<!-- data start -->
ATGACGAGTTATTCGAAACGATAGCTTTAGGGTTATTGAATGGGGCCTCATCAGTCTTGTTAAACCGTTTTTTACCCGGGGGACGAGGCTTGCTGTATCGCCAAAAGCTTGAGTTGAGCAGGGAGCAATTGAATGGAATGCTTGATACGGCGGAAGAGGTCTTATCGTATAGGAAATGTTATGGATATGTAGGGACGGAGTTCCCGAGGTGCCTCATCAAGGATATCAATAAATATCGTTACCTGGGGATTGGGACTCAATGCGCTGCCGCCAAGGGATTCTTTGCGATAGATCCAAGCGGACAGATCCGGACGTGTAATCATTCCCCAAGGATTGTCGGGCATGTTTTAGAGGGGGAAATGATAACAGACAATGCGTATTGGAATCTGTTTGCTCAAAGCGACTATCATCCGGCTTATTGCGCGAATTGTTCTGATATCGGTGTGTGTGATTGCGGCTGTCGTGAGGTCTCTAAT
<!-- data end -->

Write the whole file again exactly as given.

ATGACGAGTTATTCGAAACGATAGCTTTAGGGTTATTGAATGGGGCCTCATCAGTCTTGTTAAACCGTTTTTTACCCGGGGGACGAGGCTTGCTGTATCGCCAAAAGCTTGAGTTGAGCAGGGAGCAATTGAATGGAATGCTTGATACGGCGGAAGAGGTCTTATCGTATAGGAAATGTTATGGATATGTAGGGACGGAGTTCCCGAGGTGCCTCATCAAGGATATCAATAAATATCGTTACCTGGGGATTGGGACTCAATGCGCTGCCGCCAAGGGATTCTTTGCGATAGATCCAAGCGGACAGATCCGGACGTGTAATCATTCCCCAAGGATTGTCGGGCATGTTTTAGAGGGGGAAATGATAACAGACAATGCGTATTGGAATCTGTTTGCTCAAAGCGACTATCATCCGGCTTATTGCGCGAATTGTTCTGATATCGGTGTGTGTGATTGCGGCTGTCGTGAGGTCTCTAAT